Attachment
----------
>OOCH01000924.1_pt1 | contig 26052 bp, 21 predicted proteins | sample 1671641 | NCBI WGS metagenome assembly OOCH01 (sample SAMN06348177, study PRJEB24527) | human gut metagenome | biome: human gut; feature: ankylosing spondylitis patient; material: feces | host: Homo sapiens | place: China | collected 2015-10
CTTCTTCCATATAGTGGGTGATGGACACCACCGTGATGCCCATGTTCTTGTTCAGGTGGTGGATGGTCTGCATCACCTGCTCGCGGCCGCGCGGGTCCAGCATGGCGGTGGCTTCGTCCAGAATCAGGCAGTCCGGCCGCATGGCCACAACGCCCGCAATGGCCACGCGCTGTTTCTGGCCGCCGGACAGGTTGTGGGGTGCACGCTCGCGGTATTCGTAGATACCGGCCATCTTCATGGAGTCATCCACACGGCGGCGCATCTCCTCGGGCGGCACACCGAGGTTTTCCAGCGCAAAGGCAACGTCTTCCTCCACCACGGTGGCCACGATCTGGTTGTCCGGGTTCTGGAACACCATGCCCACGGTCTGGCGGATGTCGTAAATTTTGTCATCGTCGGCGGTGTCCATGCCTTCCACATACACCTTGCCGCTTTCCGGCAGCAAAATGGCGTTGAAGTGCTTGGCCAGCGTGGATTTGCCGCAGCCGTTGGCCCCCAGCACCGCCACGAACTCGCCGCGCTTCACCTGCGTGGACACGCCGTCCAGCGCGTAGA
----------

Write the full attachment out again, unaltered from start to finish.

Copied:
>OOCH01000924.1_pt1 | contig 26052 bp, 21 predicted proteins | sample 1671641 | NCBI WGS metagenome assembly OOCH01 (sample SAMN06348177, study PRJEB24527) | human gut metagenome | biome: human gut; feature: ankylosing spondylitis patient; material: feces | host: Homo sapiens | place: China | collected 2015-10
CTTCTTCCATATAGTGGGTGATGGACACCACCGTGATGCCCATGTTCTTGTTCAGGTGGTGGATGGTCTGCATCACCTGCTCGCGGCCGCGCGGGTCCAGCATGGCGGTGGCTTCGTCCAGAATCAGGCAGTCCGGCCGCATGGCCACAACGCCCGCAATGGCCACGCGCTGTTTCTGGCCGCCGGACAGGTTGTGGGGTGCACGCTCGCGGTATTCGTAGATACCGGCCATCTTCATGGAGTCATCCACACGGCGGCGCATCTCCTCGGGCGGCACACCGAGGTTTTCCAGCGCAAAGGCAACGTCTTCCTCCACCACGGTGGCCACGATCTGGTTGTCCGGGTTCTGGAACACCATGCCCACGGTCTGGCGGATGTCGTAAATTTTGTCATCGTCGGCGGTGTCCATGCCTTCCACATACACCTTGCCGCTTTCCGGCAGCAAAATGGCGTTGAAGTGCTTGGCCAGCGTGGATTTGCCGCAGCCGTTGGCCCCCAGCACCGCCACGAACTCGCCGCGCTTCACCTGCGTGGACACGCCGTCCAGCGCGTAGA